Mold & Mildew on Wood Vehicles – Part 2

Published by: David Sneed, Wheels That Won The West® Archives, LLC
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Last week, we started a discussionrelated to the challenges of mold and mildew growing on antique woodenvehicles.  This week, we’ll take a closerlook at what is not only an important vehicle preservation issue but also a caution for potential health concerns. 

With that brief introduction, how do weboth avoid and correct issues related to mildew and mold.  First, keep an eye on the humidity where your vehicle is stored.  Experts oftensay that a 35-50% level is a good target. However, those lower volumes can sometimes be difficult to achieve.  The reality is that any storage atmospherewith humidity amounts consistently over 65-70% is an invitation for trouble.  So, at a minimum, it’s important to work at keeping the indoor humidity below that range. Using dehumidifiers can be very helpful in these efforts.  You can typically find them in a number ofstores like Wal-Mart, Lowes,Orscheln, Murdoch’s,, andothers.  Some dehumidifiers are alsopaired with portable AC units.  It’s agood combination for the battle since warmer temperatures can also ratchet upthe reproductive tendencies of mold and mildew. While cooler temperatures don’t necessarily stop mold growth, cool air tends to hold less moisture than warm air.  As aresult, cooler temps can help minimize the moisture content necessary for moldto grow.  Keeping indoor temps stable, without broad fluctuations, is also important. 

When it comes to the overall airquality, a general lack of airflow can actually encourage the growth offungi.  By using indoor fans (not fanspulling in outdoor air) to help keep good air circulation in a building, theenvironment can be kept drier while mold spores have less of a chance to settleand form colonies.  It’s also advisablefor air conditioning units to be of the proper size as oversized systems mayhelp deliver excess moisture.  Likewise,it’s important to be mindful of surplus water from other sources.  In other words, if a building has a leak, abucket may provide an immediate answer but, for many reasons, it’s a situationthat needs to be promptly corrected.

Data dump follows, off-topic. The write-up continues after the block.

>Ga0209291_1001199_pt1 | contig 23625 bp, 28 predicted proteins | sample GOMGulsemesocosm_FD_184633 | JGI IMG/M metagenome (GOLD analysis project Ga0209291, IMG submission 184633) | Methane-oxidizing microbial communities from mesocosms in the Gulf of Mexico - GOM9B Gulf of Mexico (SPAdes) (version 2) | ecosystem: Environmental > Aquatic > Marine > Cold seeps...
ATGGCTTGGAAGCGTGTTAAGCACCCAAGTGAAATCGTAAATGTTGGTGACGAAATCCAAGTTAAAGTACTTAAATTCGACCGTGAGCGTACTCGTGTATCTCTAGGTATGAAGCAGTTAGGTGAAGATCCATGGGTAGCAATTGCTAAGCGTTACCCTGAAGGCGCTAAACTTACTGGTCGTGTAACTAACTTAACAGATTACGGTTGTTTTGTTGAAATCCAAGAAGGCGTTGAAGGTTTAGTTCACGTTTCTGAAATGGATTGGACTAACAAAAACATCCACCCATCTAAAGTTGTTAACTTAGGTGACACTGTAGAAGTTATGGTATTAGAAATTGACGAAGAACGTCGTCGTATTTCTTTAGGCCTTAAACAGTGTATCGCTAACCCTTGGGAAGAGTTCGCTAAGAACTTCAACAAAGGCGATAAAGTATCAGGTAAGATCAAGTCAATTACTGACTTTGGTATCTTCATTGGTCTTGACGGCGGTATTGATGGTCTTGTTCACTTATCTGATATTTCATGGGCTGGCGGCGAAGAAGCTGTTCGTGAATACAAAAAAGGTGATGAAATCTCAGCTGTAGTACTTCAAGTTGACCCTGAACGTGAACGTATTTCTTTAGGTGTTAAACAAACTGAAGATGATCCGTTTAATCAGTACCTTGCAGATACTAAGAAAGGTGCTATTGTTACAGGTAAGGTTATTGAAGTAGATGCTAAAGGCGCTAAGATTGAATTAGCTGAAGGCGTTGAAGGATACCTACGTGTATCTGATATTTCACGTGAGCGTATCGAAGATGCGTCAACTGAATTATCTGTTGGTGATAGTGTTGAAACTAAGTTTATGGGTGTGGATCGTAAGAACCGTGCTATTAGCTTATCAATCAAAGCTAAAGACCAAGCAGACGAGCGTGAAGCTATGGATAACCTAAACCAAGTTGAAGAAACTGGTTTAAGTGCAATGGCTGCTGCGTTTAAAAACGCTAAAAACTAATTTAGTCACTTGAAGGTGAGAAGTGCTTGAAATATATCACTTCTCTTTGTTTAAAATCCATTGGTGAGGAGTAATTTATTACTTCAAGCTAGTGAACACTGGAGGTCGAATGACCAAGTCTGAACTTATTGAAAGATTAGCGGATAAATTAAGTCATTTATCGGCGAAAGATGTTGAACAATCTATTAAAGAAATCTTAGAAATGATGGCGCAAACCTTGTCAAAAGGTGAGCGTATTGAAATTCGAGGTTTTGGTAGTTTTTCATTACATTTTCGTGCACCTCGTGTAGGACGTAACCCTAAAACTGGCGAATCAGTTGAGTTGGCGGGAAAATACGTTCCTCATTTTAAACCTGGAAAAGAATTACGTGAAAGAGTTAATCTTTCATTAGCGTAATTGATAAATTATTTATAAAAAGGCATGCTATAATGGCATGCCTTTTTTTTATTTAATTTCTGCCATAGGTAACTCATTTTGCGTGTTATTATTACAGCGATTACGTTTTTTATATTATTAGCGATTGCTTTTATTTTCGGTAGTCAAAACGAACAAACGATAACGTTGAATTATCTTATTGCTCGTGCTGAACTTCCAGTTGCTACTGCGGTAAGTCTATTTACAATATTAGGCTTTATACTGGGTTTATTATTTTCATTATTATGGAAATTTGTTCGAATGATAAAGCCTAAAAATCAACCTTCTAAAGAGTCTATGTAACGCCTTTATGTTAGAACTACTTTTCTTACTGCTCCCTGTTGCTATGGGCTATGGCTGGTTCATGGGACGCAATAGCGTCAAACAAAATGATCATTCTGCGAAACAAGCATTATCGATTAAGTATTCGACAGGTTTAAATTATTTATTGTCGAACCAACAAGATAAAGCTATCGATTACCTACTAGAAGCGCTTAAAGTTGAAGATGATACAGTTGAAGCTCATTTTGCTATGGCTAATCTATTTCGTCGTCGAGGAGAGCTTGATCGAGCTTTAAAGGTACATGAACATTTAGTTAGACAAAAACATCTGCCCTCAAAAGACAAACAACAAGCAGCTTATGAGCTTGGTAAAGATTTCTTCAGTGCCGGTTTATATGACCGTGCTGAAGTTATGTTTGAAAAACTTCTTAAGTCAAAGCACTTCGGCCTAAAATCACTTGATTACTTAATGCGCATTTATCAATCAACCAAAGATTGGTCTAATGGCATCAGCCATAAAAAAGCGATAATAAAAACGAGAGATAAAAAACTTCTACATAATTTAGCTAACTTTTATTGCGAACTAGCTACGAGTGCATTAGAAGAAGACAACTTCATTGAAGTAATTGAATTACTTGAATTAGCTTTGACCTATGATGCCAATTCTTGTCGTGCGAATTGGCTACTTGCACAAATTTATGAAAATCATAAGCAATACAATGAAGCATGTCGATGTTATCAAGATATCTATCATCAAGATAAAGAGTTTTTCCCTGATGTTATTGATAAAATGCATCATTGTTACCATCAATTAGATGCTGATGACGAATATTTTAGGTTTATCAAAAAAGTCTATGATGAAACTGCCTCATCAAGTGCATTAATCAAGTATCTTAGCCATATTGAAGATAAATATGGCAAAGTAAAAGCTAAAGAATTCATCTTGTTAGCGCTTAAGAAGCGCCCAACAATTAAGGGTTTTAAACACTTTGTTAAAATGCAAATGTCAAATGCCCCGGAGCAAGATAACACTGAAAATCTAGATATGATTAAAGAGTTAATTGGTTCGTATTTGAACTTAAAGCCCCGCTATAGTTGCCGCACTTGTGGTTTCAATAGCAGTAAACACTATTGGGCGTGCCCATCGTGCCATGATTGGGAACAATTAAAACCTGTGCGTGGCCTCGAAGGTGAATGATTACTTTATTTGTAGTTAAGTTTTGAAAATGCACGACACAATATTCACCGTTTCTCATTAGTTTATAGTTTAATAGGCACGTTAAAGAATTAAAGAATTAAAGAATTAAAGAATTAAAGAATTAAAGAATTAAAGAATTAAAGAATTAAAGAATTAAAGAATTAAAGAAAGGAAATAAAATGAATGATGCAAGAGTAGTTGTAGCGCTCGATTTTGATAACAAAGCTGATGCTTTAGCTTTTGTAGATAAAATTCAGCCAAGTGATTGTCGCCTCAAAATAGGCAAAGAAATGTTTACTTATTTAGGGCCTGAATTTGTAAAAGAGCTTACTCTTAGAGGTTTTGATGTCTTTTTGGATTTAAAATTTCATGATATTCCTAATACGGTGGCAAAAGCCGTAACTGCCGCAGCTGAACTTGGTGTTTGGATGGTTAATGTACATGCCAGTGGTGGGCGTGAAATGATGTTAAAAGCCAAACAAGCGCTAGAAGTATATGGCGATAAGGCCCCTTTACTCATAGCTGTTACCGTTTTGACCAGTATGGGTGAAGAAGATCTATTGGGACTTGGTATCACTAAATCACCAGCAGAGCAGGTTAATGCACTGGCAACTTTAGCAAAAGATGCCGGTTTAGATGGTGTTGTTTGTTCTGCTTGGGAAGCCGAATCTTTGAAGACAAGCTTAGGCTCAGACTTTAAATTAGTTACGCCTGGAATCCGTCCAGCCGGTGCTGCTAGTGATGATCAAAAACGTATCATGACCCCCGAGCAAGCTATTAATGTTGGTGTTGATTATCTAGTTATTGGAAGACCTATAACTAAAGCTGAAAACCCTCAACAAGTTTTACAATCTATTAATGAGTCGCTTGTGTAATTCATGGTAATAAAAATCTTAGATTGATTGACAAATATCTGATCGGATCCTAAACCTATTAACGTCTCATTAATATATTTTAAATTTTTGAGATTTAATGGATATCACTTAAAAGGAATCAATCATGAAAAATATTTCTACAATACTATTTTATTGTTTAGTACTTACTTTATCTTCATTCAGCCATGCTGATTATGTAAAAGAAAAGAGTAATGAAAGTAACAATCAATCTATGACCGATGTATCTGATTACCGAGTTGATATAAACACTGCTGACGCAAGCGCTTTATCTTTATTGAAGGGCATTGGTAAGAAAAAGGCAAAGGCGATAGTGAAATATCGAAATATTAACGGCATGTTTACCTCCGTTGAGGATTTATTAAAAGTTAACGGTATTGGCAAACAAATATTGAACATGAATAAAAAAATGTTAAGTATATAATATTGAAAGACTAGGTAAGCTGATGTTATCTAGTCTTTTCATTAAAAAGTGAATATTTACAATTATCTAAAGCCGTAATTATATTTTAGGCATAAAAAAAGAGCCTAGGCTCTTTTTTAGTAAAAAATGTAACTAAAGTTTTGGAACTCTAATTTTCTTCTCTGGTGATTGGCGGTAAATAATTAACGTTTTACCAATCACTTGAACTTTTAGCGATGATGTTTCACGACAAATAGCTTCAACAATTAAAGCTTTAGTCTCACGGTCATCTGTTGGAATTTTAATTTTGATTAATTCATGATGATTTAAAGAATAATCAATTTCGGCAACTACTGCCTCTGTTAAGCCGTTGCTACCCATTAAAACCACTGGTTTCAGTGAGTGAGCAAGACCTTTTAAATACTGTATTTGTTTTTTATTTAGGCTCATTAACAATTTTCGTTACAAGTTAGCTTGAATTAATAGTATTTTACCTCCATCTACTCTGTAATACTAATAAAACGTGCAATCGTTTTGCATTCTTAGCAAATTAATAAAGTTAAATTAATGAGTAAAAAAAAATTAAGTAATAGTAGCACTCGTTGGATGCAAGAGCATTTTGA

Should you find mold and/or mildew on avehicle, there are several points to consider. First, let’s talk about a few of the ‘do–nots.’ Do not take a rag and merely wipe the spores from the affectedareas.  It may look like the problem isgone but, essentially, all you’re doing is loosening and spreading the spores.  Not only will this help transfer the problemto even more areas on the vehicle but it’s going to send countless microscopic crittersinto the air and, possibly, directly into the respiratory system of you andothers.  Similarly, do not attempt toclean any vehicle without the proper protective clothing, eye wear, gloves, andrespiratory gear.  Do not engage in anycleaning process without ensuring that you’re containing and not spreading thespores.  Do not clean mold from a pieceonly to continually subject it to the same environment – or nutrients likelinseed oil within that environment. Those elements are only perpetuating the mold growth you’re fighting.  If you're intent on managing thecircumstances yourself, make sure you do sufficient research and preparation onproper procedures prior to taking on the task.   

When it comes to removing mold andmildew as seen in the photos from last week’s blog, I’ve had good success usingcommon household cleaners like a mixture of dish washing soap and water orvinegar and water – or both.  Allowingthe piece to dry in the sun afterward can also help neutralize any possibleleftover spores.  If you’re doing thisoutside in a yard, it’s worth mentioning that the vinegar will likely kill any grass itcomes in contact with.  Consider yourselfduly warned in case your spouse asks what caused that big dead spot!
Ultimately, this is a subject with moredepth than can be focused on in a brief blog and, it’s worth your time tobecome more aware of the issue.  Fromexcess humidity levels and insufficient air flow to warmer temps and availablenutrient sources, there are a number of things that can quietly promote harmfulmold growth.  So, before you take off insearch of the next vehicle to join all of your other treasures, take acloser look inside your warehouse, shed, shop, barn, or garage.  Mold spores can be hiding where you leastexpect them and they’re definitely not on the list of what you want to be collecting.

Please Note:  As with each of our blog writings, all imagery and text is copyrighted with All Rights Reserved.  The material may not be broadcast, published, rewritten, or redistributed without prior written permission from David E. Sneed, Wheels That Won The West® Archives, LLC
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